The grass IS greener: Why Canadian nurses go-and stay-in the USA

  1. (Toronto: May 14, 2009) A study looking at Canadian-educated registered nurses working in the USA found that opportunities for ongoing education, including formal support for graduate education and ease of licensure, in addition to full-time employment, were key factors that contribute to the migration of Canadian nurses to the USA, particularly baccalaureate-educated nurses.

    The study also found that:

    - A greater proportion of Canadian RNs working in the US were employed full-time than their American counterparts, or their Canadian counterparts in Canada.

    - A higher proportion of Canadian nurses working in the US hold graduate degrees, compared with those working in Canada.

    - Canada is viewed as a rich source of young, well-educated RNs with the added advantage of low recruitment costs due to geographic proximity, similar cultures and language, reciprocally recognized orientation and basic nursing training.
    http://bloomberg.nursing.utoronto.ca...tay_in_USA.htm
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    About Anxious Patient

    Joined: Mar '07; Posts: 1,101; Likes: 1,979
    housewife and mother; from US

    13 Comments

  3. by   ShayRN
    I really hope some of our Canadian nurses weigh in on this, I only believe half of what I read. (The other half is love notes from my kids.) You can make statistics say anything and you will always find enough people to say what you want them to say. Please, my respected colleagues from the north. What do you think about this article?
  4. by   Fiona59
    Uhm, the reason that more BScN may (or may not) be working in the US is probably due to the nurse's age. The BScN only became mandatory in the last year in my province. I believe there is one province still graduating diploma RNs. So if you went to nursing school in most provinces up until the last five years you had a choice degree or diploma.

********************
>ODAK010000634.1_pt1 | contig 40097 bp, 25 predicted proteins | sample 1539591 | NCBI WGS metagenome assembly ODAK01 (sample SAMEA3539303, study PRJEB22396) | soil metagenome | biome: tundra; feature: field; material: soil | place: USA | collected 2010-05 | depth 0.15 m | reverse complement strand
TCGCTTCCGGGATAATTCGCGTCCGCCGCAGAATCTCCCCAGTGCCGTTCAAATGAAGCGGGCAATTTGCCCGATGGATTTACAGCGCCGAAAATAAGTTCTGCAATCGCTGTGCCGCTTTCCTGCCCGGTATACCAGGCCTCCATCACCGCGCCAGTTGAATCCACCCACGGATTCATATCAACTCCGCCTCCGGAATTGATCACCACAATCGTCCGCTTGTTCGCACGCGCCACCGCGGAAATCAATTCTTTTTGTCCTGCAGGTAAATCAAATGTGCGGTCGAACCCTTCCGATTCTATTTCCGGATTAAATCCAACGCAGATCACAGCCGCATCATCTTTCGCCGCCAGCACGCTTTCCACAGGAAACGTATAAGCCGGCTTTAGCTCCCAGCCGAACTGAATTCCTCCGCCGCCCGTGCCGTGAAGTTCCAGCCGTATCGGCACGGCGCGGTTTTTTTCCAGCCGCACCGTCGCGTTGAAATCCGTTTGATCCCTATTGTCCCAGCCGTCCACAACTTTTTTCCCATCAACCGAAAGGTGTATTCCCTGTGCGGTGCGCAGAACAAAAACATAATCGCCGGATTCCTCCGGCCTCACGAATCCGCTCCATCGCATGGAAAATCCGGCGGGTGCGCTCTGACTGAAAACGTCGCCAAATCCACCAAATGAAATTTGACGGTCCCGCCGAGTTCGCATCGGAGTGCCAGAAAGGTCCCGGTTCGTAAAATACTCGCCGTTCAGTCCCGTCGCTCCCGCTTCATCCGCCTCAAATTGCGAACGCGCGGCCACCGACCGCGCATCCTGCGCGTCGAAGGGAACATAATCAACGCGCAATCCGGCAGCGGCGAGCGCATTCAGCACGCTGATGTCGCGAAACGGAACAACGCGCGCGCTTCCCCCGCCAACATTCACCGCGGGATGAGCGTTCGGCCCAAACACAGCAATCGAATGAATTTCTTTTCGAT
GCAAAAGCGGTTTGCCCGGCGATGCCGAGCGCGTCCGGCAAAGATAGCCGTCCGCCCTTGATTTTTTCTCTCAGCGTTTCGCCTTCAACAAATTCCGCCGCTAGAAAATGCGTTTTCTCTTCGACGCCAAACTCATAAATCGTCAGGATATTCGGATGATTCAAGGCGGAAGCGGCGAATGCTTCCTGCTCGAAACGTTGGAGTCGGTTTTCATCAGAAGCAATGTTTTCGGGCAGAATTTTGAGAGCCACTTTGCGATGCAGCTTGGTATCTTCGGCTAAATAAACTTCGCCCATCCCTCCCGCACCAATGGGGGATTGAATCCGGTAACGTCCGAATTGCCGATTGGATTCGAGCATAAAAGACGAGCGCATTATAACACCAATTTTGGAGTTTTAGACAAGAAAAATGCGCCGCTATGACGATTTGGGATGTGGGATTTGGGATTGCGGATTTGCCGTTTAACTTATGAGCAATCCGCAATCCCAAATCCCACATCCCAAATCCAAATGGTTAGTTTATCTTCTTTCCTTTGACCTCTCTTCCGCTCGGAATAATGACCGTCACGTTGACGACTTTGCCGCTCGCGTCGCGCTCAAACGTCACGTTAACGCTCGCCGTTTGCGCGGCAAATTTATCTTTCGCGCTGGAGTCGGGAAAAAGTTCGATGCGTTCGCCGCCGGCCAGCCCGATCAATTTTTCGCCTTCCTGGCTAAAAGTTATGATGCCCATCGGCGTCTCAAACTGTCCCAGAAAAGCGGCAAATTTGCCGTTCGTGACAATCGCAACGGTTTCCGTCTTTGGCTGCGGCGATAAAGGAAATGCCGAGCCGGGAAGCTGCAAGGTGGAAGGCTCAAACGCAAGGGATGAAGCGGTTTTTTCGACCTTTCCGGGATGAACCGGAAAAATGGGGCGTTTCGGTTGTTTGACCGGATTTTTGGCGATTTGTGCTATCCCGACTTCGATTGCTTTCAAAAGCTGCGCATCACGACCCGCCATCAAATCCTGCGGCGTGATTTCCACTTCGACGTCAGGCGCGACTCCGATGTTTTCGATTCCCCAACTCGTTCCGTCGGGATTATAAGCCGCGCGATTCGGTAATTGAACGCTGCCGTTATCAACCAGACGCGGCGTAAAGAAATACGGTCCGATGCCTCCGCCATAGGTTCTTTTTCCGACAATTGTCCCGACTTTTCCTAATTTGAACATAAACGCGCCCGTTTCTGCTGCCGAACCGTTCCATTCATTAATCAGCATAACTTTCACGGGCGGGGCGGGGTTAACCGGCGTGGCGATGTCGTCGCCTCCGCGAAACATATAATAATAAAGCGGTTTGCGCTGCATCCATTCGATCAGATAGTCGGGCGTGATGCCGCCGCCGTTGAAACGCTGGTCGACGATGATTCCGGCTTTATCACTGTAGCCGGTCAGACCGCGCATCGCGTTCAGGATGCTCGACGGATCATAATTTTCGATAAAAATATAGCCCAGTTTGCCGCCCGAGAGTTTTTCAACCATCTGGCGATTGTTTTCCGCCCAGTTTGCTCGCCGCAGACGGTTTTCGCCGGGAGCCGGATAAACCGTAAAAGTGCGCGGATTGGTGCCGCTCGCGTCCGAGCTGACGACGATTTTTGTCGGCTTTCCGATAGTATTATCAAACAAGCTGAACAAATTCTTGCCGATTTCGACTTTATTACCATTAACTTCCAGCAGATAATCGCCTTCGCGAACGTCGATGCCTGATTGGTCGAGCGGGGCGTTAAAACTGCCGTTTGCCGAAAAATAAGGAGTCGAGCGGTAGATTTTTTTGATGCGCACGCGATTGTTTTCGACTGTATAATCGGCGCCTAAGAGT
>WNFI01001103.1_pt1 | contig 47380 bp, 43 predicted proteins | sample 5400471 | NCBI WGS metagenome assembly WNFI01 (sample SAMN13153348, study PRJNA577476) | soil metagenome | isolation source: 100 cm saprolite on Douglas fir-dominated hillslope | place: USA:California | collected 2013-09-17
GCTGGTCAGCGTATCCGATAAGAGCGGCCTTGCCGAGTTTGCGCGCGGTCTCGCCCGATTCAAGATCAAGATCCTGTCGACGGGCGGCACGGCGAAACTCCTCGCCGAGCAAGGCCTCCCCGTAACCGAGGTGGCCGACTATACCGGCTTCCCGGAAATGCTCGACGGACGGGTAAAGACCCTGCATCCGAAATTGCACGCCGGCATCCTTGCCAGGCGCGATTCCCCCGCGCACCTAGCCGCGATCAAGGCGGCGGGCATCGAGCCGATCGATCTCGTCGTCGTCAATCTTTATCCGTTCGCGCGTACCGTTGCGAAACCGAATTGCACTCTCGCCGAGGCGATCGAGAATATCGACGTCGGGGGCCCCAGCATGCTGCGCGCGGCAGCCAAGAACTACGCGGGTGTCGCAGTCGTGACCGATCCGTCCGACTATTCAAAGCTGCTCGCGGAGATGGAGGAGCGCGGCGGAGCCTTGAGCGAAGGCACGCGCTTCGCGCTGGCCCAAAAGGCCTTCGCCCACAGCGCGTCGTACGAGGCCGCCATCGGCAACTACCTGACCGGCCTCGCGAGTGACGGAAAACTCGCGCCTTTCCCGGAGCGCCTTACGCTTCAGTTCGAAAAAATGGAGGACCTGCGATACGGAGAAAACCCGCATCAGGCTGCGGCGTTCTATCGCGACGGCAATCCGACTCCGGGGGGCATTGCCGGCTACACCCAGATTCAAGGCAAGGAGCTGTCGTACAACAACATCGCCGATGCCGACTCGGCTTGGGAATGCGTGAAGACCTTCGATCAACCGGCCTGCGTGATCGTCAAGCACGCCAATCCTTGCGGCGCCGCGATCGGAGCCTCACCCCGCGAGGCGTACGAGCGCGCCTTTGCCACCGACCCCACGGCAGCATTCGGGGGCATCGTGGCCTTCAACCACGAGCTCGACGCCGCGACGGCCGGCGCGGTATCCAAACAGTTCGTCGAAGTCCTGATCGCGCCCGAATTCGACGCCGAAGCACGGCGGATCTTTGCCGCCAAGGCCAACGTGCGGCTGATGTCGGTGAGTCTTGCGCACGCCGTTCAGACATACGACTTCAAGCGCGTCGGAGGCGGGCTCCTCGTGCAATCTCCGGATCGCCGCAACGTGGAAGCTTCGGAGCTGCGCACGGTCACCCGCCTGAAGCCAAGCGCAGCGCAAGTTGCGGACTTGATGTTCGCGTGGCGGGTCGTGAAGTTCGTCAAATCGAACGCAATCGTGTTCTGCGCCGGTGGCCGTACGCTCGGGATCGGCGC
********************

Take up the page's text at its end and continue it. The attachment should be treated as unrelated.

Most diploma nurses were married and had families and ties to the provinces that helped fund their educations and so would stay. The BScN holders tend to be younger without significant ties to their communities (other than parents and school loans).

    The degree holders are more significantly in debt via student loans than diplomas nurses and of course went south if offered a full time position.

    I work with several nurses (both degree and diploma) who have worked in the US. One broke the contract to return home, the others did the contract and returned home.

    It's like Shay said, you can make statistics do whatever you want.
  5. by   Valerie Salva
    Fiona59,

    What are the reasons your colleagues gave for leaving the US and returning home?
    What have they said about the working conditions in the US, and they way they were treated?
  6. by   goin' places
    Living within an hour distance from the Canadian border, I have worked with Canadian nurses for 18 years. The hospitals that are close to the border have a huge number of them. Our pay is better compared to what they make there due to the exchange rate and also our health care is better, in some aspects. We get a lot of Canadians here for surgery and treatment because the waiting time there is so long.
  7. by   Fiona59
    Quote from Valerie Salva
    Fiona59,

    What are the reasons your colleagues gave for leaving the US and returning home?